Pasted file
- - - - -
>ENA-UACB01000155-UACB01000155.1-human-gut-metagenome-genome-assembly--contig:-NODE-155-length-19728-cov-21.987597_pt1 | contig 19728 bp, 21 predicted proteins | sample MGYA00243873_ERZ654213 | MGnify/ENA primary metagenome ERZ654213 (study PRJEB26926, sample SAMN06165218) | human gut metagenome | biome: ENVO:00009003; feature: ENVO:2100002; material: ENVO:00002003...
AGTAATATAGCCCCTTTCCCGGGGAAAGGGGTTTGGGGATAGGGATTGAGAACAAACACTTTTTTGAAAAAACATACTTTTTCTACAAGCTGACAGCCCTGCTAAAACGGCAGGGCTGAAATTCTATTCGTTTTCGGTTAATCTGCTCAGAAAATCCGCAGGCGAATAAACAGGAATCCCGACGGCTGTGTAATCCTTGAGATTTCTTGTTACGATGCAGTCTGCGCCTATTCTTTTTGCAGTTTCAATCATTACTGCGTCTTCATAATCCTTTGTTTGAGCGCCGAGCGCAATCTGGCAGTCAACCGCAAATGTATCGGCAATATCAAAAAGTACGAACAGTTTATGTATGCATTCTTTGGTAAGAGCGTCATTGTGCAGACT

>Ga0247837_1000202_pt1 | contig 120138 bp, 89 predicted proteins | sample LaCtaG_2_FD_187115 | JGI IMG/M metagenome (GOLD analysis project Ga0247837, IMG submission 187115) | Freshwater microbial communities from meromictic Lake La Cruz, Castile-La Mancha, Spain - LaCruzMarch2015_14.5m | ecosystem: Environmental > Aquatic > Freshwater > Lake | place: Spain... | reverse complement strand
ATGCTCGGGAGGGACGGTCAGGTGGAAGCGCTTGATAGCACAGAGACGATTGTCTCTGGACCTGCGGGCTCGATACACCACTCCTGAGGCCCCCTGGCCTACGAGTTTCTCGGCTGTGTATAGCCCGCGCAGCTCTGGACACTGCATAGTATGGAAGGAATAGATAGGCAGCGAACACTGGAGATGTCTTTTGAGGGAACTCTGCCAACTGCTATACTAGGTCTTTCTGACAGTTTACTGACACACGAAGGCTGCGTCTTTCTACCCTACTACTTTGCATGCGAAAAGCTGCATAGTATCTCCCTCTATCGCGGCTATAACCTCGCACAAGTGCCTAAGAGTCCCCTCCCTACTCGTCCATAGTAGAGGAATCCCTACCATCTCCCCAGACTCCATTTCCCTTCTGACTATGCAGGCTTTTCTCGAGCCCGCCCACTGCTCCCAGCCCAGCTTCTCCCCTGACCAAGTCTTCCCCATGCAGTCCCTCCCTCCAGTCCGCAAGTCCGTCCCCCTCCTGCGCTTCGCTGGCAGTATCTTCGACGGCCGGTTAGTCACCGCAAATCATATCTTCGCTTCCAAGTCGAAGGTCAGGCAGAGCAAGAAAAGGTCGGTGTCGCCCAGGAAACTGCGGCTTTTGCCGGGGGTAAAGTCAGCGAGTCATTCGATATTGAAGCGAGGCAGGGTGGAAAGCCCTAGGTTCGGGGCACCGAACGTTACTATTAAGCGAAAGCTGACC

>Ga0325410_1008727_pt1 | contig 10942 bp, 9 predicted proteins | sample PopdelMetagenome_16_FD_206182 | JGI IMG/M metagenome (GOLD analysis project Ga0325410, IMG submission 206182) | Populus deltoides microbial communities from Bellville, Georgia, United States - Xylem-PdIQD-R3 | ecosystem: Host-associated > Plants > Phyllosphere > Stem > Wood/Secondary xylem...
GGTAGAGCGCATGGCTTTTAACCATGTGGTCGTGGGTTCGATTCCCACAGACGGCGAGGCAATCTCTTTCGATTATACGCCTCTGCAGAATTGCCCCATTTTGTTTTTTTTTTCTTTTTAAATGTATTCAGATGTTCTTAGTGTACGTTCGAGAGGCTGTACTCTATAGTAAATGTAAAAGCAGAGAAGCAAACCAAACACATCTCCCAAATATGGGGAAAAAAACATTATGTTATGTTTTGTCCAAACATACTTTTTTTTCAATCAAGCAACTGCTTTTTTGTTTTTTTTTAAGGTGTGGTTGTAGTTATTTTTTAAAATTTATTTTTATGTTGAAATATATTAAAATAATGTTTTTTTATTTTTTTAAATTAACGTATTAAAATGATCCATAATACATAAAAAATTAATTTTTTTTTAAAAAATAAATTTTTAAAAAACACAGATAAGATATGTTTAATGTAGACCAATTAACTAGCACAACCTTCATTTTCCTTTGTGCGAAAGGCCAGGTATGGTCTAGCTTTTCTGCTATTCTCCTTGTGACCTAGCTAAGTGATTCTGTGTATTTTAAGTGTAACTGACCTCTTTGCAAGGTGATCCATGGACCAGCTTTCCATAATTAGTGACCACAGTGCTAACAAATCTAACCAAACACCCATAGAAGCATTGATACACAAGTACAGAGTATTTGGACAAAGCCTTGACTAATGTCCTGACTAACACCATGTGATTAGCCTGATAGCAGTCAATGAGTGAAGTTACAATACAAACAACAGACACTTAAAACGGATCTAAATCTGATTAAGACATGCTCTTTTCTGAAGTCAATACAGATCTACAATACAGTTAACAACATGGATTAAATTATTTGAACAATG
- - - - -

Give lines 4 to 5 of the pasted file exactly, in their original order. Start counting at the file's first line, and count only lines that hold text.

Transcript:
ATGCTCGGGAGGGACGGTCAGGTGGAAGCGCTTGATAGCACAGAGACGATTGTCTCTGGACCTGCGGGCTCGATACACCACTCCTGAGGCCCCCTGGCCTACGAGTTTCTCGGCTGTGTATAGCCCGCGCAGCTCTGGACACTGCATAGTATGGAAGGAATAGATAGGCAGCGAACACTGGAGATGTCTTTTGAGGGAACTCTGCCAACTGCTATACTAGGTCTTTCTGACAGTTTACTGACACACGAAGGCTGCGTCTTTCTACCCTACTACTTTGCATGCGAAAAGCTGCATAGTATCTCCCTCTATCGCGGCTATAACCTCGCACAAGTGCCTAAGAGTCCCCTCCCTACTCGTCCATAGTAGAGGAATCCCTACCATCTCCCCAGACTCCATTTCCCTTCTGACTATGCAGGCTTTTCTCGAGCCCGCCCACTGCTCCCAGCCCAGCTTCTCCCCTGACCAAGTCTTCCCCATGCAGTCCCTCCCTCCAGTCCGCAAGTCCGTCCCCCTCCTGCGCTTCGCTGGCAGTATCTTCGACGGCCGGTTAGTCACCGCAAATCATATCTTCGCTTCCAAGTCGAAGGTCAGGCAGAGCAAGAAAAGGTCGGTGTCGCCCAGGAAACTGCGGCTTTTGCCGGGGGTAAAGTCAGCGAGTCATTCGATATTGAAGCGAGGCAGGGTGGAAAGCCCTAGGTTCGGGGCACCGAACGTTACTATTAAGCGAAAGCTGACC

>Ga0325410_1008727_pt1 | contig 10942 bp, 9 predicted proteins | sample PopdelMetagenome_16_FD_206182 | JGI IMG/M metagenome (GOLD analysis project Ga0325410, IMG submission 206182) | Populus deltoides microbial communities from Bellville, Georgia, United States - Xylem-PdIQD-R3 | ecosystem: Host-associated > Plants > Phyllosphere > Stem > Wood/Secondary xylem...